ICASA published the ADSL Regulations – aka Regulations regarding the provision of Asymmetric Digital Subscriber Line (ADSL) services – on 17 August 2006, but it is not easy to find many Internet Service Providers who adhere strictly to these regulations.
The regulations require Internet Service Providers (ISPs) to publish on their website, on a quarterly basis, Key Performance Indicators (KPIs) of at least packet loss, average latency and jitter for the provisioned ADSL service. The regulations require the quarterly publication of contention ratios associated with the ADSL service, and clearly states that local bandwidth should be uncapped.
It is very difficult to find ISPs with KPI stats published on their websites, and most ADSL service providers cap their users after they reach their monthly usage limit. This is strictly against the law, but since these ISPs are billed for all bandwidth consumed by their subscribers it is not surprising that they don’t adhere to all the ADSL regulations.
According to the Internet Service Provider’s Association of South Africa (ISPA), it is practically impossible for an ISP to provide most of those measurements [KPIs] in the absence of reliable upstream figures from Telkom for IP Connect and other ADSL services.
“ISPA always encourages its members to comply with regulations to the best of their ability, but I think it is unlikely that we’d expect them to comply with any unreasonable requirements, such as publishing performance metrics that it is impossible for them to accurately calculate or measure,” said ISPA’s Ant Brooks.
“It is perhaps worth noting that ISPA’s Code of Conduct requires that our members only offer service levels ‘which are reasonably within their technical and practical abilities’, so we would take a dim view of one of our members providing incorrect or misleading technical information on their website, just for the sake of appearing to comply with the ADSL regulations.”
This view is shared by Internet Solutions (IS) Regulatory Director Siyabonga Madyibi, who says that as far back as 2006 IS has raised concerns with ICASA about certain aspects of the ADSL regulations that were either impossible for ISPs to comply with or totally unworkable.
“Since we do not have access to network elements in Telkom’s ADSL network, we cannot measure statistics like packet loss, latency and jitter. As we have no control over Telkom’s infrastructure, we also cannot provide any commitment to metrics of this nature,” said Madyibi.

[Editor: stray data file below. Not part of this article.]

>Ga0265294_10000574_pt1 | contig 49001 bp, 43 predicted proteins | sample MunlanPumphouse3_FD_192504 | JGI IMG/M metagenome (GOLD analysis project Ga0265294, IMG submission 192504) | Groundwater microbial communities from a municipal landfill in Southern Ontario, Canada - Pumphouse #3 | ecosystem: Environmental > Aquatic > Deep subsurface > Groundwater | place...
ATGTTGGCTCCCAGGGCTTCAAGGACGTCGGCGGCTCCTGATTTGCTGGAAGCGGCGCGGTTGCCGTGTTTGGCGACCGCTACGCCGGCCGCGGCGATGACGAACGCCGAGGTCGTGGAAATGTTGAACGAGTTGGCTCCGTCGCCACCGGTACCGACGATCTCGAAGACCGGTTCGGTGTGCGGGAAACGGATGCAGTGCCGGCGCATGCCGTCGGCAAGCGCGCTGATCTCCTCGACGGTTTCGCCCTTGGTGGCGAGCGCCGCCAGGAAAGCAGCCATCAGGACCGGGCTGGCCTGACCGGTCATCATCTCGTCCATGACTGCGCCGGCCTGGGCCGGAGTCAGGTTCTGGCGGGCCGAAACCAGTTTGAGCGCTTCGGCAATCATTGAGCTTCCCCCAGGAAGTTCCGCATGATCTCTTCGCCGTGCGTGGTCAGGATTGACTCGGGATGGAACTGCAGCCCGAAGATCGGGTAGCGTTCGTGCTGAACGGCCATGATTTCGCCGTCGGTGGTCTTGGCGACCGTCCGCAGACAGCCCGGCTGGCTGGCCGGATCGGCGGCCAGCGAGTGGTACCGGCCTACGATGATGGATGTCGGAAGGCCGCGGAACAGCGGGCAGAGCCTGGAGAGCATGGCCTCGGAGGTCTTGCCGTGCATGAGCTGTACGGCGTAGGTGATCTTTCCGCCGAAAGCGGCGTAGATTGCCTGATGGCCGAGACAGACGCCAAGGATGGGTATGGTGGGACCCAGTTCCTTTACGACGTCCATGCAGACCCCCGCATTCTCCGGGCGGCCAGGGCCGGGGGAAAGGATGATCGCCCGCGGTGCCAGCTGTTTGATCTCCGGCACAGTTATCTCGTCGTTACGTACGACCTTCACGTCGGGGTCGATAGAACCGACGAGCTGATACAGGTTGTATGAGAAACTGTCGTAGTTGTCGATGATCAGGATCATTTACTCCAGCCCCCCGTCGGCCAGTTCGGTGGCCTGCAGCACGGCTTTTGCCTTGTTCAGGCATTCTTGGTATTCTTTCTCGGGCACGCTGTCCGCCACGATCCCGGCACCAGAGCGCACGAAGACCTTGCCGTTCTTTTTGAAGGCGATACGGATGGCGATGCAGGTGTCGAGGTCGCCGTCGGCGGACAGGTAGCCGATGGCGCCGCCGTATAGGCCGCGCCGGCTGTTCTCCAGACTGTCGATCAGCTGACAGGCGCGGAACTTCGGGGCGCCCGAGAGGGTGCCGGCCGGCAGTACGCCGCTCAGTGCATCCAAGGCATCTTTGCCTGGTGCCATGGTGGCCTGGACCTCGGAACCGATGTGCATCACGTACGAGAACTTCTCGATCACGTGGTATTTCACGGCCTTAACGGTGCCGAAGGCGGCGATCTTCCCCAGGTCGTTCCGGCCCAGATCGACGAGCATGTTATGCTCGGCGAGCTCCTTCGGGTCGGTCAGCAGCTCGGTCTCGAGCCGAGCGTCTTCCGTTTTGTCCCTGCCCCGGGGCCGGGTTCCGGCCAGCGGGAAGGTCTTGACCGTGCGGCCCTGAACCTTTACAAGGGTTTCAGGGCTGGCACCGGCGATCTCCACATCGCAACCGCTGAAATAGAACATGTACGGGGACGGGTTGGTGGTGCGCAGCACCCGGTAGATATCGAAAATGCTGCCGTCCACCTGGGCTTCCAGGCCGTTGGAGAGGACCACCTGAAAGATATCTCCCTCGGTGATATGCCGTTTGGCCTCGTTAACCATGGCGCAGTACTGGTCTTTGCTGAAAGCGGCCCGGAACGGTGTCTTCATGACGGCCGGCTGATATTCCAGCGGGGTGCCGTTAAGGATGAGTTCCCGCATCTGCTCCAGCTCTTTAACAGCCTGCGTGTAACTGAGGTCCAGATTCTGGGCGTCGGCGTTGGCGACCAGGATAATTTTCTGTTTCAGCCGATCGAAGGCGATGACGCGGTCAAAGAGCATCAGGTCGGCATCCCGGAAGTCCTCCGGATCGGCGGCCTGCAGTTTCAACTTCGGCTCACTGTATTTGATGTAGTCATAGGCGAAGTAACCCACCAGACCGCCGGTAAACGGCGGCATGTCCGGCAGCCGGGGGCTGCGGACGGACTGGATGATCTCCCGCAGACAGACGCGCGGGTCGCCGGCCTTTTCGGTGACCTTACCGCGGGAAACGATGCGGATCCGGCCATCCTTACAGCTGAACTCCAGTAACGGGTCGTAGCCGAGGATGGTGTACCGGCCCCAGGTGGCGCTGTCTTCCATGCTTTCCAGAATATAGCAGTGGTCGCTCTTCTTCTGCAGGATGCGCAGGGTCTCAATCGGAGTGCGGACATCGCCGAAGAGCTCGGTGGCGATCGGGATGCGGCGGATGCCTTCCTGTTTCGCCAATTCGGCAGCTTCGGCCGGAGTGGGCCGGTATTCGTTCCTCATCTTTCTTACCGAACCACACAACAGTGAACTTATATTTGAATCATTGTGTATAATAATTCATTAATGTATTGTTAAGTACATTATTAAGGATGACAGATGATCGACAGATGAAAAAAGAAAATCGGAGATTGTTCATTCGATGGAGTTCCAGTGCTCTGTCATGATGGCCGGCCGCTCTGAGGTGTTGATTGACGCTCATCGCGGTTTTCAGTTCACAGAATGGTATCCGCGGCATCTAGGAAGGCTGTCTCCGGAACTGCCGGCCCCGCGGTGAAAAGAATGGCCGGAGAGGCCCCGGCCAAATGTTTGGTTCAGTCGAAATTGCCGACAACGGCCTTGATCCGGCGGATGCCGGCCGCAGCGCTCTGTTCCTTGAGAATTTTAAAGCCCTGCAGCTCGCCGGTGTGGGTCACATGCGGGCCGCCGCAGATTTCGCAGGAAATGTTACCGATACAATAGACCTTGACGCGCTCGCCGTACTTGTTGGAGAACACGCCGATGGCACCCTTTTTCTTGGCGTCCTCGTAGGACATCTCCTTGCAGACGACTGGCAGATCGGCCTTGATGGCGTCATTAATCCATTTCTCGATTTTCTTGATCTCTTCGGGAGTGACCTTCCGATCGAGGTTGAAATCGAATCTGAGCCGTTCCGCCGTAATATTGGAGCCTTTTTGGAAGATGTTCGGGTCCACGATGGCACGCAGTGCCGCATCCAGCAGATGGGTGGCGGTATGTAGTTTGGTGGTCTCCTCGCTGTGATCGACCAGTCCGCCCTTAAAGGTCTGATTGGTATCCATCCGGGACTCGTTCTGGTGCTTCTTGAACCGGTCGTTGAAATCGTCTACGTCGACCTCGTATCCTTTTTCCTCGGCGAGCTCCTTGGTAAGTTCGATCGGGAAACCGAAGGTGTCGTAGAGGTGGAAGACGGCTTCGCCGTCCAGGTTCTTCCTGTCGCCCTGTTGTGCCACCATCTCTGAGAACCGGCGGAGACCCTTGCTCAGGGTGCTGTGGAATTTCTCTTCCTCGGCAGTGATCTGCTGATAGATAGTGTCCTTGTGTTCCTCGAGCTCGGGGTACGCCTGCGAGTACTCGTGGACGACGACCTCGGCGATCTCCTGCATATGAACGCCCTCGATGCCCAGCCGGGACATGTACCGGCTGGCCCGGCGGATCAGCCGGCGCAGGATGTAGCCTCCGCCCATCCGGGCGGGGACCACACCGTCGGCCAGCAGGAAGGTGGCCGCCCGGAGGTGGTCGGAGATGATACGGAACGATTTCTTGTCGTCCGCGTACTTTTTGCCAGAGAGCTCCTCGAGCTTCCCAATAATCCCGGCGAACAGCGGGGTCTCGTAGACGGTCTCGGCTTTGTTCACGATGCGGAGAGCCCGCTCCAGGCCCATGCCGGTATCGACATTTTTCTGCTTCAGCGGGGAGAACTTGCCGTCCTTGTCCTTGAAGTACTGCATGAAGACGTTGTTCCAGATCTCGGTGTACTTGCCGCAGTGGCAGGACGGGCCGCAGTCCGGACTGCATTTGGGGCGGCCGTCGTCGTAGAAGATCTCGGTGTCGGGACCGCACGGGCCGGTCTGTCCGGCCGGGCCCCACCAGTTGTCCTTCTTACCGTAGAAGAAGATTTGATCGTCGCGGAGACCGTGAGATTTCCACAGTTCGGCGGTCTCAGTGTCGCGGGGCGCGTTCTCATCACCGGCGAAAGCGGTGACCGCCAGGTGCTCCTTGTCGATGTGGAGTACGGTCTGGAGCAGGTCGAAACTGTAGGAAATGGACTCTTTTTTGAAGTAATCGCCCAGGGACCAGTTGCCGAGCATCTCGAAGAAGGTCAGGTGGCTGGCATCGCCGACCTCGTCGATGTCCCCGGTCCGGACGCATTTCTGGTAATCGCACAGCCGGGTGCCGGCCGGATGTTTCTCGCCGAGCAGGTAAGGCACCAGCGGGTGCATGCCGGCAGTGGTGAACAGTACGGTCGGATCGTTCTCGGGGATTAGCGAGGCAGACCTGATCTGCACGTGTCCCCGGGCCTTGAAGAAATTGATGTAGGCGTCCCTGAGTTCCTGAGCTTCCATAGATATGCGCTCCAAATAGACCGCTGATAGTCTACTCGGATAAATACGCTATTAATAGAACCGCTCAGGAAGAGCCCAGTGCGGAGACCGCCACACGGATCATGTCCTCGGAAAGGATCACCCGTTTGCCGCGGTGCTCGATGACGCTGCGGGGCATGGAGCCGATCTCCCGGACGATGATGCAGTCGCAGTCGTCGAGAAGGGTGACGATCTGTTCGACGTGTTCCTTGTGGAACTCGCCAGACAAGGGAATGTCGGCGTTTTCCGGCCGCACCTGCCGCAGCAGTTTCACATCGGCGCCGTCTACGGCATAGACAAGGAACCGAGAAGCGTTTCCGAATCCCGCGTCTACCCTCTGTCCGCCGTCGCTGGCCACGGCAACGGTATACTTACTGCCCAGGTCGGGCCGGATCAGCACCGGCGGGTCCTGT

“We are entirely dependent on Telkom in this respect. Apart from the above, we also drew ICASA’s attention to the fact that it is entirely unclear how the statistics should be measured. In order to measure jitter across a network it is necessary to have available network probes, such as Cisco’s IP SLA responder. These probes would need to be loaded onto Telkom’s routers in its DSL infrastructure, or collocated in Telkom’s network.”
“In addition, Telkom would need to provide guarantees of the performance of its ADSL infrastructure (including DSLAMs, ATM links, ESRs), since the performance of this infrastructure is beyond the control of ISPs.”
Madyibi added that it is ridiculous to expect IS to publish contention ratios, since it is not possible for the company to calculate what these are. “Firstly, Telkom does not divulge the provisioning of their ADSL infrastructure. Secondly, we do not know the access rates at which our end users connect, so this prevents us from calculating a contention ratio.”
“In order to calculate contention ratios it will be necessary for Telkom to disclose contention ratios on its DSLAM to ESR links, and within the MPLS network used to carry traffic between ADSL users and IPC connections,” Madyibi pointed out.
“As a means to try and resolve this impasse we have repeatedly sought an audience with ICASA with a view to try and have the regulations amended in order to take these issues into consideration. We have numerous correspondence in our records where we raised these issues with ICASA and sought meetings to discuss them,” said Madyibi.
“However it is unfortunate to report that ICASA has not afforded us an opportunity to address them on these issues or responded to our concerns. Some aspects of these regulations therefore remain impossible to implement and for these reasons the information requested is not available on our website.”
Madyibi says that it is their view that such information is unlikely to be available on the websites of many other service providers who provide ADSL for the same reasons as IS. “Without ICASA addressing the issues we raise herein it will remain impossible for traditional ISPs to implement some aspects of these regulations,” Madyibi concluded.
MWEB, which recently stopped their uncapped local bandwidth trial, was asked for comment regarding this issue but failed to respond. ICASA was also asked for comment regarding the ADSL regulations and the problems highlighted by ISPA and Internet Solutions, but did not provide any feedback by the time of publication.